A Yachting Voyage — The Destruction of Selangor — Varieties of Slime — Swamp Fever — An Unprosperous Region — A “Deadly–Lively” Morning — A Waif and Stray — The Superintendent of Police
STEAM-LAUNCH “ABDULSAMAT” February 7.
You will certainly think, from the dates of my letters, that I am usually at sea. The Resident, his daughter, Mrs. Daly, Mr. Hawley, a revenue officer, and I, left Klang this morning at eight for a two days’ voyage in this bit of a thing. Blessed be “the belt of calms!” There was the usual pomp of a body-guard, some of whom are in attendance, and a military display on the pier, well drilled, and well officered in quiet, capable, admirable, unobtrusive Mr. Syers; but gentle Mrs. Douglas, devoted to her helpless daughter, standing above the jetty, a lone woman in forlorn, decayed Klang, haunts me as a vision of sadness, as I think of her sorrow and her dignified hospitality in the midst of it.
Now, at half-past eleven, we are aground with an ebb-tide on the bar of the Selangor river; so I may write a little, though I should like to be asleep.
Bernam River, Selangor, February 8th. — “Chi-laka!” (worthless good-for-nothing wretch), “Bodo!” (fool). I hear these words repeated incessantly in tones of thunder and fury, with accompaniments which need not be dwelt upon. The Malays are a revengeful people. If any official in British service were to knock them about and insult them, one can only say what has been said to me since I came to the native States: “Well, some day — all I can say is, God help him!” But then if an official were to be krissed, no matter how deservedly in Malay estimation, a gunboat would be sent up the river to “punish,” and would kill, burn, and destroy; there would be a “little war,” and a heavy war indemnity, and the true bearings of the case would be lost forever.
Yesterday, after a detention on the bar, we steamed up the broad, muddy Selangor river, margined by bubbling slime, on which alligators were basking in the torrid sun, to Selangor. Here the Dutch had a fort on the top of the hill. We destroyed it in August, 1871. Some Chinese whose connection with Selangor is not traceable, after murdering nearly everybody on board a Pinang-owned junk, took the vessel to Selangor. We demanded that the native chiefs should give up the pirates, and they gave up nine readily, but refused the tenth, against whom “it does not appear that there was any proof,” and drew their krises on our police when they tried to arrest the man in defiance of them. The (acting) Governor of the Straits Settlements, instead of representing to the Sultan the misconduct, actual or supposed, of his officers, sent a war-ship to seize and punish them. This attempt was resented by the Selangor chiefs, and they fired on those who made it. The Rinaldo destroyed the town in consequence, and killed many of its inhabitants.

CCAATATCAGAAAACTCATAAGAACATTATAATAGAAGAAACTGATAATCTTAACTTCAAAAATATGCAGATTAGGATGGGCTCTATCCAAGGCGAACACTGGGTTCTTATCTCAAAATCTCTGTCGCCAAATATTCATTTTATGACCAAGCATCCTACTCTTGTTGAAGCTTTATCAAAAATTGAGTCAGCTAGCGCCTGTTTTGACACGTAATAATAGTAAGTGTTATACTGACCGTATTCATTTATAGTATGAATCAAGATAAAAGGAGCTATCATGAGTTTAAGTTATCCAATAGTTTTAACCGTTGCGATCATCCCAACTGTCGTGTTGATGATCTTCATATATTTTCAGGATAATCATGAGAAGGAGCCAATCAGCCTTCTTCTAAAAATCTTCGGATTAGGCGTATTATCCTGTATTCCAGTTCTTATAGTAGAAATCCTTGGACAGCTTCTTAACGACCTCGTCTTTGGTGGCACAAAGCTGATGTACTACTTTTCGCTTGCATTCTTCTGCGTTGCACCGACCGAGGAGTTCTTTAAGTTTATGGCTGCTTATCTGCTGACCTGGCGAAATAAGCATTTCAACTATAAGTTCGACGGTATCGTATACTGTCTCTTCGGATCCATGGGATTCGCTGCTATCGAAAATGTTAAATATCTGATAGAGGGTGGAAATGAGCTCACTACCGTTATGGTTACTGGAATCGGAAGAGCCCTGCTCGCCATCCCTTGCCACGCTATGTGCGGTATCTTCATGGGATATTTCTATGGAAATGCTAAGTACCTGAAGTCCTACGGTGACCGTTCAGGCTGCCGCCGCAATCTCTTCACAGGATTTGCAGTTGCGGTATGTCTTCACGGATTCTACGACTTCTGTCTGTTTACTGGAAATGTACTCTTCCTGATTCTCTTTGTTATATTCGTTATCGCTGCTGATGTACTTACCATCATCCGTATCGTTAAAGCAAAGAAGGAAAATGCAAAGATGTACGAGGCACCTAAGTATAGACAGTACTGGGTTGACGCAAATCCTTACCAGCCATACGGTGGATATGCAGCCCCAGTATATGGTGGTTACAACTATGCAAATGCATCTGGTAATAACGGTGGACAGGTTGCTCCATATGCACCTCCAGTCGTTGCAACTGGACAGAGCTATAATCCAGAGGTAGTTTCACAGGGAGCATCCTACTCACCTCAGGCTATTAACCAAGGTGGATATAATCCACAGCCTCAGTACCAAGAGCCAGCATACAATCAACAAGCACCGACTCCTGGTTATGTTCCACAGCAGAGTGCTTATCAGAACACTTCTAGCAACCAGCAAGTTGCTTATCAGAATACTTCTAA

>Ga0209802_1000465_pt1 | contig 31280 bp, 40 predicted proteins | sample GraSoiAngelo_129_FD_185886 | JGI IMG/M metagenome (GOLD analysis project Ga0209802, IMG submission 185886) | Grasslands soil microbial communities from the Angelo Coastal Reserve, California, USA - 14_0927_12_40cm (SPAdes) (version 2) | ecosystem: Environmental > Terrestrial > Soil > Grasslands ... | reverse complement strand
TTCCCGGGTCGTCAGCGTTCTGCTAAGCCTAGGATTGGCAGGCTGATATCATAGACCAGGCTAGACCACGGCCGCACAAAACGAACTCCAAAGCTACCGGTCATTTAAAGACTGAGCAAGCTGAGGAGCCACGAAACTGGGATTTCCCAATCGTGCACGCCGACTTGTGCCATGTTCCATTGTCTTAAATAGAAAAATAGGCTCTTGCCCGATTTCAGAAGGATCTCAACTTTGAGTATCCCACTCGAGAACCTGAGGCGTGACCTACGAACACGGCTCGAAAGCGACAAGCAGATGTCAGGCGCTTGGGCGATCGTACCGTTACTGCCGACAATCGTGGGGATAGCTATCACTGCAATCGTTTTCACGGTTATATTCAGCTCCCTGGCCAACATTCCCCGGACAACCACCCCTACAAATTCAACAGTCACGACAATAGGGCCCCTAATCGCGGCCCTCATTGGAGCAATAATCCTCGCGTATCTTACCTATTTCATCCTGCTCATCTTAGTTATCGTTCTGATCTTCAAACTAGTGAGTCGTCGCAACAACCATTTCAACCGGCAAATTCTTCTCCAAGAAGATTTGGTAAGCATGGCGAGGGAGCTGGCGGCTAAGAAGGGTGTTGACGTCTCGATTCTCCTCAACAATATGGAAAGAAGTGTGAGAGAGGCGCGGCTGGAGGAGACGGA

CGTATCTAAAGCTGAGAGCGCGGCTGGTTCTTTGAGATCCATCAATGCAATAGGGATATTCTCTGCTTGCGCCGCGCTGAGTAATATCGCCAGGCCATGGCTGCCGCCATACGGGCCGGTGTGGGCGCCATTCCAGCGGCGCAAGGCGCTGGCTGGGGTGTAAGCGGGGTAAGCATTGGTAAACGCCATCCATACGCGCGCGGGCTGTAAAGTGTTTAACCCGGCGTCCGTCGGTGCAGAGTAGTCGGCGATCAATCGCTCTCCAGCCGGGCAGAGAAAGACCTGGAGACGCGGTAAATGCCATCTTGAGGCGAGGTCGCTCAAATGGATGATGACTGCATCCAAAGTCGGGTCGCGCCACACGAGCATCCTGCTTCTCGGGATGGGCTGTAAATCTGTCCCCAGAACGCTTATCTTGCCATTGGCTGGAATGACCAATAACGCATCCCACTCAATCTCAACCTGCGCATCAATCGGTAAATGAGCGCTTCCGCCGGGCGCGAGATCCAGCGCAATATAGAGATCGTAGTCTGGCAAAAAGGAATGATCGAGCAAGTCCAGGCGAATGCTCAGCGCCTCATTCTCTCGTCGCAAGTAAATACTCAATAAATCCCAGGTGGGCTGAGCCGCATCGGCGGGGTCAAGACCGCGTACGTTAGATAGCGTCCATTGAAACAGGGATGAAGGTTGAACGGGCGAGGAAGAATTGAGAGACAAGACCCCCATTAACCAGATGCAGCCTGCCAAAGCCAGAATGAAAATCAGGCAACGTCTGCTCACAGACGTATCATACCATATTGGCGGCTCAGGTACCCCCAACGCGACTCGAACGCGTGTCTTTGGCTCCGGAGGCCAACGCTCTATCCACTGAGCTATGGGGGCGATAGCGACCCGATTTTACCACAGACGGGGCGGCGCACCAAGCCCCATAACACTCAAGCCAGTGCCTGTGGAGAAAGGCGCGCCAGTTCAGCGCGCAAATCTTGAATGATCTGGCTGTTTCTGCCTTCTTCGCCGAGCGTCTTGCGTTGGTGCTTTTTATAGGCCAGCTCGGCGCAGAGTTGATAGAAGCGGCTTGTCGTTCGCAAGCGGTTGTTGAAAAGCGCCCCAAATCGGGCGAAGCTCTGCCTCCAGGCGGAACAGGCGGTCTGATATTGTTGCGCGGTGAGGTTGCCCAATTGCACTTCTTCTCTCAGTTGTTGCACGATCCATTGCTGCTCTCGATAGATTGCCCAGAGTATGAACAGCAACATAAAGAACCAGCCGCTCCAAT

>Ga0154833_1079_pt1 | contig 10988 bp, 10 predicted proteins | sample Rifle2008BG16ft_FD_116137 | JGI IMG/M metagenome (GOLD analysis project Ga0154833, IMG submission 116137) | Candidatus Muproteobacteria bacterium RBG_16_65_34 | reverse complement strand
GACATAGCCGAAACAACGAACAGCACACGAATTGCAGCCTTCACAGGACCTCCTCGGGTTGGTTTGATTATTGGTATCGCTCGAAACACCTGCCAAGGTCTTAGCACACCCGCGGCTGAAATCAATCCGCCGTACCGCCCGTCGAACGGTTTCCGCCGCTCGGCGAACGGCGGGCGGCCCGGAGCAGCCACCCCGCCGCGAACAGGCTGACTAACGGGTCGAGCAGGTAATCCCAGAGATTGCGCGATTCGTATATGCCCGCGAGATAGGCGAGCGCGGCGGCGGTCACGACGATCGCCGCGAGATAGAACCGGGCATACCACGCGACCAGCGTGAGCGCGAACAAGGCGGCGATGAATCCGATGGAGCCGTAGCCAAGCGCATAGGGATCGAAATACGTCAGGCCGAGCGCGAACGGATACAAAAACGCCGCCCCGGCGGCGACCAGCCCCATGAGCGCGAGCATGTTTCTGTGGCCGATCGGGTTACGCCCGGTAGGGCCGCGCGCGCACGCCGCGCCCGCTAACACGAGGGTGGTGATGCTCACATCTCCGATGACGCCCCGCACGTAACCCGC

When the Viceroy, a brother of the Sultan of Kedah, retook Selangor two years afterward, he found that what had been a populous and thriving place was almost deserted, the few hovels which remained were in ruins, the plantations were overgrown with rank jungle growths, and their owners had fled; the mines in the interior were deserted, and the roads and jungle paths were infested by bands of half-starved robbers.*
[*This account of Selangor does not rest on local hearsay, but on the authority of two of the leading officials of the Colonial Government.]
Selangor is a most wretched place — worse than Klang. On one side of the river there is a fishing village of mat and attap hovels on stilts raised a few feet above the slime of a mangrove swamp; and on the other an expanse of slime, with larger houses on stilts, and an attempt at a street of Chinese shops, and a gambling-den, which I entered, and found full of gamblers at noonday. The same place serves for a spirit and champagne shop. Slime was everywhere oozing, bubbling, smelling putrid in the sun, all glimmering, shining, and iridescent, breeding fever and horrible life; while land-crabs boring holes, crabs of a brilliant turquoise-blue color, which fades at death, and reptiles like fish, with great bags below their mouths, and innumerable armor-plated insects, were rioting in it under the broiling sun.
We landed by a steep ladder upon a jetty with a gridiron top, only safe for shoeless feet, and Mr. Hawley and I went up to the fort by steps cut in the earth. There are fine mango-trees on the slopes, said to have been planted by the Dutch two centuries ago. The fort is nearly oblong, and has a wall of stones and earth round it, in which, near the entrance, some of the Dutch brickwork is still visible. The trees round it are much tattered and torn by English shell. In front of the entrance there is a large flat stone on a rude support. On this a young girl was sacrificed some years ago, and the Malay guns were smeared with her blood, in the idea that it would make them successful. I was told this story, but have no means of testing its accuracy.